President Biden on Thursday took the unprecedented step of releasing 1 million barrels of oil per day from the U.S. Strategic Petroleum Reserve, his most aggressive bid yet to soothe Americans who are seething about soaring gasoline prices.
He plans to release about 180 million barrels from the reserve over the next six months. If fully implemented, that would bring the depleted strategic petroleum reserve to roughly 388 million barrels, its lowest level since March 1984.
“The action I’m calling for will make a real difference over time, but the truth is, it takes months, not days, for companies to increase production. That’s why the next part of my plan is so important,” Mr. Biden said.
He said the move could reduce what Americans pay at the pump from between 10 cents to 35 cents a gallon, but he was vague about when consumers could see that decrease.
Energy market analysts were skeptical that the influx of oil over the next six months would have a significant, long-lasting impact on record-high gas prices. A million barrels, after all, is still a drop in the bucket.
A million barrels per day is about 5% of the 20 million barrels of oil that the U.S. consumes each day and 1% of the roughly 100 million used globally each day.
On the news of Mr. Biden’s plan, oil prices fell on Thursday. West Texas Intermediate, the U.S. benchmark, dropped more than 7% to about $100 a barrel. Brent Crude fell roughly 5.4% to around $107.
Dipping into the Strategic Petroleum Reserve, which is typically used during emergencies such as natural disasters, to try to lower prices underscores the political pressure on Mr. Biden and his Democrats. The midterm elections are just months away and polls show voters blame Mr. Biden and his party for high gas prices and inflation at a 40-year high.
“High gas prices are a political nightmare. Democrats are staring at the midterms,” longtime oil markets analyst Dan Dicker said in an interview. “It can drive prices down. How much? My guess is not a whole bunch. It won’t fundamentally make a difference in demand. In the short period, it can scare the bejesus out of traders.”
Some members of the president’s party, who have accused Big Oil of price gouging at the pump, voiced doubts that savings from the extra oil would reach consumers.
“Supply usually lowers cost. We’ll just see how that is reflected,” said House Speaker Nancy Pelosi, California Democrat, told reporters.
The White House described the measure as a stopgap to get to the end of the year when domestic production is expected to ramp up. Mr. Biden also acknowledged “there is no firm answer” as to when gas prices will go down, though he predicted prices will fall “fairly significantly.”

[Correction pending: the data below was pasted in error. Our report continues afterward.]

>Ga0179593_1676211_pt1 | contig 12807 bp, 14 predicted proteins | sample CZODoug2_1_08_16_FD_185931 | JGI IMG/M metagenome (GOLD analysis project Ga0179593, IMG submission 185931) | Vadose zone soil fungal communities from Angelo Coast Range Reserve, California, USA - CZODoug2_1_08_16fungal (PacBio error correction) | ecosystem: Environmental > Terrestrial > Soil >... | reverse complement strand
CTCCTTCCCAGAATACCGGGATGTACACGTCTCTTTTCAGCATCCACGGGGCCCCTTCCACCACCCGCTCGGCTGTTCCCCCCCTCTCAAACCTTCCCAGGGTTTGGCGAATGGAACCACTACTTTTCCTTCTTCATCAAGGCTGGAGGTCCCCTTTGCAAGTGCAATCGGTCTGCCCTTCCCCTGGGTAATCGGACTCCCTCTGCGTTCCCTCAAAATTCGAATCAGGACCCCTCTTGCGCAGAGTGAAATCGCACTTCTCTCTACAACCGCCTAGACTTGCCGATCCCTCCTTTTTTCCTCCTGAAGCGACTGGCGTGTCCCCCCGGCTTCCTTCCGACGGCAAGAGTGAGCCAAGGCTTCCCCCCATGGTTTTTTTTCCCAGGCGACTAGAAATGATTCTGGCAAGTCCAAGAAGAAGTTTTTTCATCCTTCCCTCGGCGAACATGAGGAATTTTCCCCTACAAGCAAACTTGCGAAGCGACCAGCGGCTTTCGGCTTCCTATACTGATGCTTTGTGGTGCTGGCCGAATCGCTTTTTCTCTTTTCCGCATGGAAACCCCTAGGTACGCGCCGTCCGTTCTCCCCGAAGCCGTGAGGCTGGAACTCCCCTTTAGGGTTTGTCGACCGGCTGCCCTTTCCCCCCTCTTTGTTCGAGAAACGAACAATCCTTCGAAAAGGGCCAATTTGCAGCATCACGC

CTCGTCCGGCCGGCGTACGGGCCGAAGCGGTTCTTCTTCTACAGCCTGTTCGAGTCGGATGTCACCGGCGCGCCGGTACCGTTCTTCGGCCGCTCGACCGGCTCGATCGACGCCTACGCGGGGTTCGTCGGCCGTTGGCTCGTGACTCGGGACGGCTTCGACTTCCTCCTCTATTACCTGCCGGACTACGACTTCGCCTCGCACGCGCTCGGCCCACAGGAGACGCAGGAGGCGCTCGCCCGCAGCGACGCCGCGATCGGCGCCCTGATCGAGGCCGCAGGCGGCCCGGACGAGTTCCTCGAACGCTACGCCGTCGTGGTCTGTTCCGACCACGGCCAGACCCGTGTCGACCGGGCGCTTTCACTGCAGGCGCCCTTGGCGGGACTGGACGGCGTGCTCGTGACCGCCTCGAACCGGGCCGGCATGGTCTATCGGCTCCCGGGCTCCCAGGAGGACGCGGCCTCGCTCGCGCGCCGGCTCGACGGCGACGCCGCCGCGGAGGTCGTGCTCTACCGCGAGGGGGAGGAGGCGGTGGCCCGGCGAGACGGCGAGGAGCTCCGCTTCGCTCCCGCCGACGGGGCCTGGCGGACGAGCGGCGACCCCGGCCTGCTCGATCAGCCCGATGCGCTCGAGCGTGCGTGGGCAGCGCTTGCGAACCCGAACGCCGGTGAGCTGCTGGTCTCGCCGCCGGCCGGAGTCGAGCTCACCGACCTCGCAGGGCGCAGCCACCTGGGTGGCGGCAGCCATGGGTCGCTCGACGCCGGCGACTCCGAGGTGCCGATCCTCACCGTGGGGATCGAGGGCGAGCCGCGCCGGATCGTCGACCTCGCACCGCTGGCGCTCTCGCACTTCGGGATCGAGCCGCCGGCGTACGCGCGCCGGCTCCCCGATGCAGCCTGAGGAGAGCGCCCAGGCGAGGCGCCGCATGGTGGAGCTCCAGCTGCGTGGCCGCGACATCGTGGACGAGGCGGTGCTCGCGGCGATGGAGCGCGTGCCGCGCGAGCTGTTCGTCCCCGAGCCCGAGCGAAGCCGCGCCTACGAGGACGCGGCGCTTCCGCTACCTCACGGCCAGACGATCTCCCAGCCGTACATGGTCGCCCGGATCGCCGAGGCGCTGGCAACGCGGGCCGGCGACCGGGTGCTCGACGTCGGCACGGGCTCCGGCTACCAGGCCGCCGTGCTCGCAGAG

This is the third time in recent months that Mr. Biden has dipped into the strategic reserves. He released 50 million barrels in November as energy prices began to rise sharply and another 30 million earlier this month following Moscow’s war against Ukraine and the U.S. banning Russian energy imports, both actions that skyrocketed prices.
Neither of the previous releases had much impact on gasoline prices.
Several modern presidents have ordered releases from the U.S. strategic reserves, including George W. Bush, Bill Clinton, and Barrack Obama, all with mixed results.
Research suggests that tapping the strategic reserves rarely produces a dramatic change in gasoline prices. A 2019 study by the Federal Reserve Bank of Dallas concluded that releases from the strategic reserves between 2001 and 2005 showed moderate decreases in oil prices.
Republicans have hammered Mr. Biden for months about rising gas prices, making it clear that will be their political cudgel against Democrats in the campaigns.
Republicans dismissed the latest release plan as a “political gimmick.” They blame Mr. Biden for creating the crisis with climate change policies such as pausing new drilling leases on federal land and otherwise discouraging fossil fuel production.
“These desperate moves are not the solution,” said Sen. Steve Daines, Montana Republican. “Biden needs to stop appeasing the woke green activists and get oil and gas leases going again.”
Mr. Biden pushed back on those claims, blaming soaring prices on Republicans, U.S. oil companies and Russian President Vladimir Putin.
The White House said Republicans contributed to the crisis by blocking Mr. Biden’s roughly $1.75 trillion spending bill that would have promoted green energy alternatives to fossil fuels. Officials also argued that the spending would have lowered inflation with government-subsidized child care, health care and education.
Many economists disagree, saying more government spending would fuel more inflation.
The American Petroleum Institute, a lobbying firm for the oil and natural gas industry, said that while Mr. Biden’s action may provide some short-term relief, it is far from a long-term solution.
“The best thing the White House can do right now is to remove barriers to investment in American energy production and infrastructure,” API President and CEO Mike Sommers said.
In a jab at energy companies, Mr. Biden also called for a new use-it or lose-it policy that would charge oil companies for unused wells on public lands. A senior administration official said oil companies were “hoarding without producing” to take advantage of the lack of supply.
The Strategic Petroleum Reserve was created as an emergency, stopgap measure in the face of severe disruptions to the global oil supply. When the U.S. decides to pull barrels from the reserve, it selects the amount of crude oil to sell, then auctions it off to the highest bidder, which is usually an oil company.
Barrels also can be released under an exchange arrangement with oil companies. The barrels would be viewed as “a loan” from the government to an oil company to be repaid with additional barrels viewed as interest.